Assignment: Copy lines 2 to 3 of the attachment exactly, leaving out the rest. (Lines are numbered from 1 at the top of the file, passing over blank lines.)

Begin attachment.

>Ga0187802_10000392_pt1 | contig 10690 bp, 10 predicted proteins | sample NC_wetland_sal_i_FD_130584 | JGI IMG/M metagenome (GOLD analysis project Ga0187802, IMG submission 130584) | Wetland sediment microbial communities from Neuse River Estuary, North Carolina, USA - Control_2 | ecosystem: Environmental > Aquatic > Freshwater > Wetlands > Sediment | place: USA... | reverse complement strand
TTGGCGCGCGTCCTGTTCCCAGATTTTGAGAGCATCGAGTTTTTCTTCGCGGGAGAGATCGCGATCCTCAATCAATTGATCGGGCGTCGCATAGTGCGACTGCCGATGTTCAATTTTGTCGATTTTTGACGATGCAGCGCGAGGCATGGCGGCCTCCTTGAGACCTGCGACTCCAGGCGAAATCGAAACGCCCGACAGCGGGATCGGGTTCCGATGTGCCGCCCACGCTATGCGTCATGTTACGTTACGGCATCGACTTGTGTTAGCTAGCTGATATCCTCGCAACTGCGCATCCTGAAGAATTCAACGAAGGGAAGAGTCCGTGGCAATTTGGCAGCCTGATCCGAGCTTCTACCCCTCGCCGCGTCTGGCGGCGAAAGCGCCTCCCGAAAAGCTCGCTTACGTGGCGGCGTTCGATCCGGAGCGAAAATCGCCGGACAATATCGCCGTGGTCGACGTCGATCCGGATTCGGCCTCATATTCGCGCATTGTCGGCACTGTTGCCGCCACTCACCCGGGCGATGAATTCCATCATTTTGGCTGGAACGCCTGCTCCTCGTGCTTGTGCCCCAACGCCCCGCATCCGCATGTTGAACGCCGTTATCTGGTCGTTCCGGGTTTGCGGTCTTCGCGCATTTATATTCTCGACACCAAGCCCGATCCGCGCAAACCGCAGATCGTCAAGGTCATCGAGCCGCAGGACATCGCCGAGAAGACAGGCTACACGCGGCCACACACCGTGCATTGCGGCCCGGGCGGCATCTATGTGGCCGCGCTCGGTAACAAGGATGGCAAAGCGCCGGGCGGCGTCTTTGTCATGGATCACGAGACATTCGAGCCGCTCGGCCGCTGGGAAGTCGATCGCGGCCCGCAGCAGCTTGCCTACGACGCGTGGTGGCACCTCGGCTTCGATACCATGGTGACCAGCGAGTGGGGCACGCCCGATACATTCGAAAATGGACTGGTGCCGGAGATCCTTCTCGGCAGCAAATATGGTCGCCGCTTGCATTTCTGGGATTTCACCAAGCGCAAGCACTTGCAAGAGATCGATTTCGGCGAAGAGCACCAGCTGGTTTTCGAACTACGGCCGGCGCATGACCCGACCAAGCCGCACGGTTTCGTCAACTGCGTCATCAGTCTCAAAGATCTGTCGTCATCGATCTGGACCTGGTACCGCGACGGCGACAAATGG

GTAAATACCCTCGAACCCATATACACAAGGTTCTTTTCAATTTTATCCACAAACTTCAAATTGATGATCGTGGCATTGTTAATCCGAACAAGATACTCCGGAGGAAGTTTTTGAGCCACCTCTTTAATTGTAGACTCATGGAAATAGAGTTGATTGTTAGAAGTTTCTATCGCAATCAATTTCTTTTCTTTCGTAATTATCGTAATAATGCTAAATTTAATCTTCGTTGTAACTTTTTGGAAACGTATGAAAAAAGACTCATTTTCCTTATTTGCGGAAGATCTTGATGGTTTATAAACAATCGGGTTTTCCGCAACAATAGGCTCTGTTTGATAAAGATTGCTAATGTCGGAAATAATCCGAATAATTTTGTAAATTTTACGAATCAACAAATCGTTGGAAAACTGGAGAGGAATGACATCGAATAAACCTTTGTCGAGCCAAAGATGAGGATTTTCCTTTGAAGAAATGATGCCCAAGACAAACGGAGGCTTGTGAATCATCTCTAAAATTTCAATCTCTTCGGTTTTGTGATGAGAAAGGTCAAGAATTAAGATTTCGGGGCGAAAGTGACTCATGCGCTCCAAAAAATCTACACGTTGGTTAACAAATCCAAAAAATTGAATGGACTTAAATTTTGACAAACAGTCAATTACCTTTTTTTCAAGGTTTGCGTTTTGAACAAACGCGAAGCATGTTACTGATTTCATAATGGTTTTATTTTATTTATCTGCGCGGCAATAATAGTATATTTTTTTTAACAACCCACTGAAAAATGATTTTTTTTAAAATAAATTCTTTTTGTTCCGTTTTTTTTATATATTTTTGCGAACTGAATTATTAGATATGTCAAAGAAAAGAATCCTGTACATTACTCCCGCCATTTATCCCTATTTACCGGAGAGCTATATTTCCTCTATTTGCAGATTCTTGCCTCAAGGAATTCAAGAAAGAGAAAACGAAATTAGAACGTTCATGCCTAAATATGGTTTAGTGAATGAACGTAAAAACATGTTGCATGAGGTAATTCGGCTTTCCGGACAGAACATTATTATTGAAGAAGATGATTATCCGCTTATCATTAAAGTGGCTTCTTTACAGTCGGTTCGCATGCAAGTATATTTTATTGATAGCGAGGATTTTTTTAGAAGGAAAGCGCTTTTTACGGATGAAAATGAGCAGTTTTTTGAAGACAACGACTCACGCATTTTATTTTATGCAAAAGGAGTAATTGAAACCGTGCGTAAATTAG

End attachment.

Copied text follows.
TTGGCGCGCGTCCTGTTCCCAGATTTTGAGAGCATCGAGTTTTTCTTCGCGGGAGAGATCGCGATCCTCAATCAATTGATCGGGCGTCGCATAGTGCGACTGCCGATGTTCAATTTTGTCGATTTTTGACGATGCAGCGCGAGGCATGGCGGCCTCCTTGAGACCTGCGACTCCAGGCGAAATCGAAACGCCCGACAGCGGGATCGGGTTCCGATGTGCCGCCCACGCTATGCGTCATGTTACGTTACGGCATCGACTTGTGTTAGCTAGCTGATATCCTCGCAACTGCGCATCCTGAAGAATTCAACGAAGGGAAGAGTCCGTGGCAATTTGGCAGCCTGATCCGAGCTTCTACCCCTCGCCGCGTCTGGCGGCGAAAGCGCCTCCCGAAAAGCTCGCTTACGTGGCGGCGTTCGATCCGGAGCGAAAATCGCCGGACAATATCGCCGTGGTCGACGTCGATCCGGATTCGGCCTCATATTCGCGCATTGTCGGCACTGTTGCCGCCACTCACCCGGGCGATGAATTCCATCATTTTGGCTGGAACGCCTGCTCCTCGTGCTTGTGCCCCAACGCCCCGCATCCGCATGTTGAACGCCGTTATCTGGTCGTTCCGGGTTTGCGGTCTTCGCGCATTTATATTCTCGACACCAAGCCCGATCCGCGCAAACCGCAGATCGTCAAGGTCATCGAGCCGCAGGACATCGCCGAGAAGACAGGCTACACGCGGCCACACACCGTGCATTGCGGCCCGGGCGGCATCTATGTGGCCGCGCTCGGTAACAAGGATGGCAAAGCGCCGGGCGGCGTCTTTGTCATGGATCACGAGACATTCGAGCCGCTCGGCCGCTGGGAAGTCGATCGCGGCCCGCAGCAGCTTGCCTACGACGCGTGGTGGCACCTCGGCTTCGATACCATGGTGACCAGCGAGTGGGGCACGCCCGATACATTCGAAAATGGACTGGTGCCGGAGATCCTTCTCGGCAGCAAATATGGTCGCCGCTTGCATTTCTGGGATTTCACCAAGCGCAAGCACTTGCAAGAGATCGATTTCGGCGAAGAGCACCAGCTGGTTTTCGAACTACGGCCGGCGCATGACCCGACCAAGCCGCACGGTTTCGTCAACTGCGTCATCAGTCTCAAAGATCTGTCGTCATCGATCTGGACCTGGTACCGCGACGGCGACAAATGG

GTAAATACCCTCGAACCCATATACACAAGGTTCTTTTCAATTTTATCCACAAACTTCAAATTGATGATCGTGGCATTGTTAATCCGAACAAGATACTCCGGAGGAAGTTTTTGAGCCACCTCTTTAATTGTAGACTCATGGAAATAGAGTTGATTGTTAGAAGTTTCTATCGCAATCAATTTCTTTTCTTTCGTAATTATCGTAATAATGCTAAATTTAATCTTCGTTGTAACTTTTTGGAAACGTATGAAAAAAGACTCATTTTCCTTATTTGCGGAAGATCTTGATGGTTTATAAACAATCGGGTTTTCCGCAACAATAGGCTCTGTTTGATAAAGATTGCTAATGTCGGAAATAATCCGAATAATTTTGTAAATTTTACGAATCAACAAATCGTTGGAAAACTGGAGAGGAATGACATCGAATAAACCTTTGTCGAGCCAAAGATGAGGATTTTCCTTTGAAGAAATGATGCCCAAGACAAACGGAGGCTTGTGAATCATCTCTAAAATTTCAATCTCTTCGGTTTTGTGATGAGAAAGGTCAAGAATTAAGATTTCGGGGCGAAAGTGACTCATGCGCTCCAAAAAATCTACACGTTGGTTAACAAATCCAAAAAATTGAATGGACTTAAATTTTGACAAACAGTCAATTACCTTTTTTTCAAGGTTTGCGTTTTGAACAAACGCGAAGCATGTTACTGATTTCATAATGGTTTTATTTTATTTATCTGCGCGGCAATAATAGTATATTTTTTTTAACAACCCACTGAAAAATGATTTTTTTTAAAATAAATTCTTTTTGTTCCGTTTTTTTTATATATTTTTGCGAACTGAATTATTAGATATGTCAAAGAAAAGAATCCTGTACATTACTCCCGCCATTTATCCCTATTTACCGGAGAGCTATATTTCCTCTATTTGCAGATTCTTGCCTCAAGGAATTCAAGAAAGAGAAAACGAAATTAGAACGTTCATGCCTAAATATGGTTTAGTGAATGAACGTAAAAACATGTTGCATGAGGTAATTCGGCTTTCCGGACAGAACATTATTATTGAAGAAGATGATTATCCGCTTATCATTAAAGTGGCTTCTTTACAGTCGGTTCGCATGCAAGTATATTTTATTGATAGCGAGGATTTTTTTAGAAGGAAAGCGCTTTTTACGGATGAAAATGAGCAGTTTTTTGAAGACAACGACTCACGCATTTTATTTTATGCAAAAGGAGTAATTGAAACCGTGCGTAAATTAG